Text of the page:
Big issues expected for scaled-back Nebraska session
OMAHA, Neb. (AP) — Nebraska lawmakers will begin a new session Wednesday that’s likely to be scaled back because of the pandemic, but they’ll still have a lot of big issues to debate, including a proposed $230 million prison and the mandatory redrawing of the state’s political districts.
High on this year’s priority list is the Legislature’s once-a-decade redistricting ritual, a bitterly partisan process where lawmakers redraw the state’s legislative and congressional districts and others.
The last redistricting in 2011 drew heated criticism from Democratic senators, who accused Republicans of gerrymandering the 2nd Congressional District encompassing Omaha to make it more favorable to the GOP.
“Redistricting was extremely stressful and difficult for the senators who were there at the time,” said incoming state Sen. Mike Flood, a former speaker of the Legislature who participated in the 2011 process and is returning to office after an eight-year hiatus. “I can’t imagine anything is going to change.”
The 2011 process also upset some rural lawmakers, who ended up losing a legislative seat because of the dwindling population in western Nebraska and big gains in Omaha’s suburbs.
“That will be a painful process to go through,” said Sen. Tom Brewer, of Gordon, who represents more than 17,000 square miles of remote, western Nebraska — an area larger than the state of Maryland. “We’re going to lose a district, possibly two, out west.”
The officially nonpartisan Legislature will remain solidly Republican for the next two years, with 32 registered GOP senators and 17 registered Democrats. Despite their majority, Republican senators are one vote shy of the 33 needed to overcome a filibuster, which will make it tough for them force through any sweeping changes.
The new session will also usher in eight new state senators, including three who previously served before term limits forced them from office — Ray Aguilar of Grand Island, Mike Flood of Norfolk and Rich Pahls of Omaha. Those three will join veteran state Sen. Steve Lathrop, of Omaha, who returned to the Legislature in 2019 after a four-year hiatus.
Lawmakers will also consider whether to pay for a proposed $230 million prison to reduce chronic overcrowding in Nebraska’s existing facilities. The plan is likely to face questions from some lawmakers about whether it’s the best solution to fix the problem.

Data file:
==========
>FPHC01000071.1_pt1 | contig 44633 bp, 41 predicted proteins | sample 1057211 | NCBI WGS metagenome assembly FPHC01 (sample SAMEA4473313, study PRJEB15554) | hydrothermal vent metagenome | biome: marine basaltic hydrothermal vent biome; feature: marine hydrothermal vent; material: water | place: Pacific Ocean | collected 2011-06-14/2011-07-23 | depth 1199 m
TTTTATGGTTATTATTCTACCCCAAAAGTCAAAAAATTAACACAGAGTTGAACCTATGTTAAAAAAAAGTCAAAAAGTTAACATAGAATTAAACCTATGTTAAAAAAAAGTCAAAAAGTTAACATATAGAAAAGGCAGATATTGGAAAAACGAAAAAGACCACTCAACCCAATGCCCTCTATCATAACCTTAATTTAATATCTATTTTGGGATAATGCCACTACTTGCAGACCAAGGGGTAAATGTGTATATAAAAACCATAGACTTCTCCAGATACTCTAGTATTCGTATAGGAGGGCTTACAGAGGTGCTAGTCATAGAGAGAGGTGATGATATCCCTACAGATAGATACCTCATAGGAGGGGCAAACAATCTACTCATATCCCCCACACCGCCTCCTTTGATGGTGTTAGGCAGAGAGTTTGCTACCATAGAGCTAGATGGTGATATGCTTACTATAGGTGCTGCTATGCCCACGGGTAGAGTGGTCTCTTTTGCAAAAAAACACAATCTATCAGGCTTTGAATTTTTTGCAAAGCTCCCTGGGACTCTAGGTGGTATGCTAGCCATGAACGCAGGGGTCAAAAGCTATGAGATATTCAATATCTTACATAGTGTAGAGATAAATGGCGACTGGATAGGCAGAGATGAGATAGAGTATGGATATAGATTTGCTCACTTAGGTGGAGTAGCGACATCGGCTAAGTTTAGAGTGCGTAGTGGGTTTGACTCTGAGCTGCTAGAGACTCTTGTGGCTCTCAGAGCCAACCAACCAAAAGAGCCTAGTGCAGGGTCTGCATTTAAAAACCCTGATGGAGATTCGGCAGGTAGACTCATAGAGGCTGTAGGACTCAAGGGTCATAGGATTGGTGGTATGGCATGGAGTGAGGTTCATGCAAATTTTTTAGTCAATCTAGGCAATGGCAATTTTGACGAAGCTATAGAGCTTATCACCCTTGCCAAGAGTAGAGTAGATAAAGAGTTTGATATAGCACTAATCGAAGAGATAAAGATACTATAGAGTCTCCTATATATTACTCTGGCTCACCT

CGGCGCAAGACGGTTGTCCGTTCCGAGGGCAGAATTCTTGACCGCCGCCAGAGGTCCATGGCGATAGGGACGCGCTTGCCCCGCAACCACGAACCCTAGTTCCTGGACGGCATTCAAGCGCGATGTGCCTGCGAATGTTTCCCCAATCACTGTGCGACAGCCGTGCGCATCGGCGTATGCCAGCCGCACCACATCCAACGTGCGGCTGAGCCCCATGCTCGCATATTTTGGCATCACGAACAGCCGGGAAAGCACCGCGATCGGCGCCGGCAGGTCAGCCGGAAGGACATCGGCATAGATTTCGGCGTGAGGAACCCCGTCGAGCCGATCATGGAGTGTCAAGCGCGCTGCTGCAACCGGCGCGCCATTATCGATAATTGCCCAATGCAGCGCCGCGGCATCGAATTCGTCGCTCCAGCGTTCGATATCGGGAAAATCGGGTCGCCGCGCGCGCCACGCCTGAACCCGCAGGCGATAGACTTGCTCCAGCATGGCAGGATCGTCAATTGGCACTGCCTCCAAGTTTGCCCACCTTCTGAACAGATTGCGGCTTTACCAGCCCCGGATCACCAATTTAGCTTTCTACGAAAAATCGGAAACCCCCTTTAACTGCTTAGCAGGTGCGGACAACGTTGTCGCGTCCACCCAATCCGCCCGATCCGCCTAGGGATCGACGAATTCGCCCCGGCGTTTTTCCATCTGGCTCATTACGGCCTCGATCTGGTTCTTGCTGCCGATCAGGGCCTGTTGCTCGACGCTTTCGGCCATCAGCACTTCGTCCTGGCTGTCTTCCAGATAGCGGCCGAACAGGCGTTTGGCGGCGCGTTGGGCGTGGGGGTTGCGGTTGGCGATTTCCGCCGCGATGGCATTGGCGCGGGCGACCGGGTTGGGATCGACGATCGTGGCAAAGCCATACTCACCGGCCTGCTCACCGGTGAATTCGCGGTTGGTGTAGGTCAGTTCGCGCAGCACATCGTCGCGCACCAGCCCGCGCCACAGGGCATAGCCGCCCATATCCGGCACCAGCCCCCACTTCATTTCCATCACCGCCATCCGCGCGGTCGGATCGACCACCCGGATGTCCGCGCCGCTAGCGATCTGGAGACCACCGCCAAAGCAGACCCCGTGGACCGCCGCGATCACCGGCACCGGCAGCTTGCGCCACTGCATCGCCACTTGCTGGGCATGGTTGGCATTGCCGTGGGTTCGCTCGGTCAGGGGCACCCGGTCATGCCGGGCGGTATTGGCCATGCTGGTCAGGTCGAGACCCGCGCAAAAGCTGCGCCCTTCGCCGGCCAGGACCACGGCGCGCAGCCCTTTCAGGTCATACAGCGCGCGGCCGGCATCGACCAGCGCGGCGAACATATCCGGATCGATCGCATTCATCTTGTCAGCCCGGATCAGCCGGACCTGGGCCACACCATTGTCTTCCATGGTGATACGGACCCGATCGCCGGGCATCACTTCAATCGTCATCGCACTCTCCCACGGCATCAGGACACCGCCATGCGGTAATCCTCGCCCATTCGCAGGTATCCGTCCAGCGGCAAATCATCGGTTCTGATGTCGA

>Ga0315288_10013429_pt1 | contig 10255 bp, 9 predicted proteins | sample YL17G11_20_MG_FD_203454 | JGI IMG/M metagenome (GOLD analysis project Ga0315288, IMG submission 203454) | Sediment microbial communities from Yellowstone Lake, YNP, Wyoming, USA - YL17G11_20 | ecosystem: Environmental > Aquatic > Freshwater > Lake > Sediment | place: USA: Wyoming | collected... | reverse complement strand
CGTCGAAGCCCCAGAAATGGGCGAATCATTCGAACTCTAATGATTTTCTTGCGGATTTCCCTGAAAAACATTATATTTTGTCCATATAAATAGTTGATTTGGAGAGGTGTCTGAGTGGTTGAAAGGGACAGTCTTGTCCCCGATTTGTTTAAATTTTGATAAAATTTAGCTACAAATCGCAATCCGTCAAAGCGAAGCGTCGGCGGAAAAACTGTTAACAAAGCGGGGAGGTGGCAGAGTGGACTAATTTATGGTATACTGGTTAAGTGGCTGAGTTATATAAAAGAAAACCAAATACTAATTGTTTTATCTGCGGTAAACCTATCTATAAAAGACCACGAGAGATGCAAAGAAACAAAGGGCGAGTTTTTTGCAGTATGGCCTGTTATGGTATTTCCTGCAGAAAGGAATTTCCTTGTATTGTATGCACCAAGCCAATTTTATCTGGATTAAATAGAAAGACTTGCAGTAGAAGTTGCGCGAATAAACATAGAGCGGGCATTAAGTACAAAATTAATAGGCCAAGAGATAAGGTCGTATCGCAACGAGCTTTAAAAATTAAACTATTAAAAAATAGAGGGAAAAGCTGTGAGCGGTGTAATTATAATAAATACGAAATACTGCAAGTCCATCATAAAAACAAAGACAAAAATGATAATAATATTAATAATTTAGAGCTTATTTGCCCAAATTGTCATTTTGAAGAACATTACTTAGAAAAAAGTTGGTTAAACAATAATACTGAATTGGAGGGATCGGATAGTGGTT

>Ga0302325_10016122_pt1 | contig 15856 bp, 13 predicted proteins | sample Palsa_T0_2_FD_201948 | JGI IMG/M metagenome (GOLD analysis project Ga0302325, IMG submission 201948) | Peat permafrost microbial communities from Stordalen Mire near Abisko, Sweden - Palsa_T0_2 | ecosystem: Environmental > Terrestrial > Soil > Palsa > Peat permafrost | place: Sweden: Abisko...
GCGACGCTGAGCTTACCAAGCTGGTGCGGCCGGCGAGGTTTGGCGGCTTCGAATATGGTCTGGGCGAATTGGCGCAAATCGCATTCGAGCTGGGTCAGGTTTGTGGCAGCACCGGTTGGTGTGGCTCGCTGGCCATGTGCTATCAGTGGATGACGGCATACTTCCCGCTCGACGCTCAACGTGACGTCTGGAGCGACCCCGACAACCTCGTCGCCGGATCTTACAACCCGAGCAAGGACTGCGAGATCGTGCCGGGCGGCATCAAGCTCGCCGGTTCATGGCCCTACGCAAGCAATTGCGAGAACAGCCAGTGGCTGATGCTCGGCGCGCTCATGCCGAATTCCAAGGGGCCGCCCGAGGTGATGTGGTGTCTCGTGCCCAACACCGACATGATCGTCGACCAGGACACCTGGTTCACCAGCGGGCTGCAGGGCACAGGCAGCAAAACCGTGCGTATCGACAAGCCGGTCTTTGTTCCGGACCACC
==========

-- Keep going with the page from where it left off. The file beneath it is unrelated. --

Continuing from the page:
The large price tag may also catch the attention of lawmakers who want to use that kind of money for other purposes, such as K-12 schools, health services or tax cuts.
“Now, people who would like to spend that money on something else will be engaged,” said Lathrop, the chairman of the Legislature’s Judiciary Committee, who has worked extensively on prison issues.
Sen. John Stinner, the chairman of the budget-writing Appropriations Committee, said the proposal will force lawmakers to decide which priorities they consider most important.
“If (the prison) is the priority and we move ahead with it, other priorities will get crowded out,” said Stinner, of Gering. “It’s how many dollars you want to put into higher education, or K-12 education. Expanded Medicaid could be one area that gets constrained, or property tax relief.”
Regardless of what happens, Stinner said he hopes to advance a budget out of his committee quickly so lawmakers have time to debate it. He said the state appears to be on solid ground financially and tax collections remain strong despite the pandemic’s damage to the state economy.
Several senators said they expect to see less legislation this year as part of a push to reduce the number and length of committee hearings to minimize the chances of spreading of the coronavirus.
“From what I can tell, we’ll be bringing considerably fewer bills,” said Brewer, who plans to introduce eight proposals — just half of what he sponsored last year.
The number of bill requests from senators is lower than usual so far, according to the Legislature’s Revisor of Statutes. Marcia McClurg, who oversees the office, said her office had received about 750 requests for bills and resolutions as of Friday afternoon. More could come later, but McClurg said she anticipates fewer requests this year — and many of those requests are never formally introduced.
Brewer said he suspects lawmakers will also put a greater focus on bills that have a decent chance of passing, unlike typical years, when they introduce more longshot measures simply to draw public attention to an issue.
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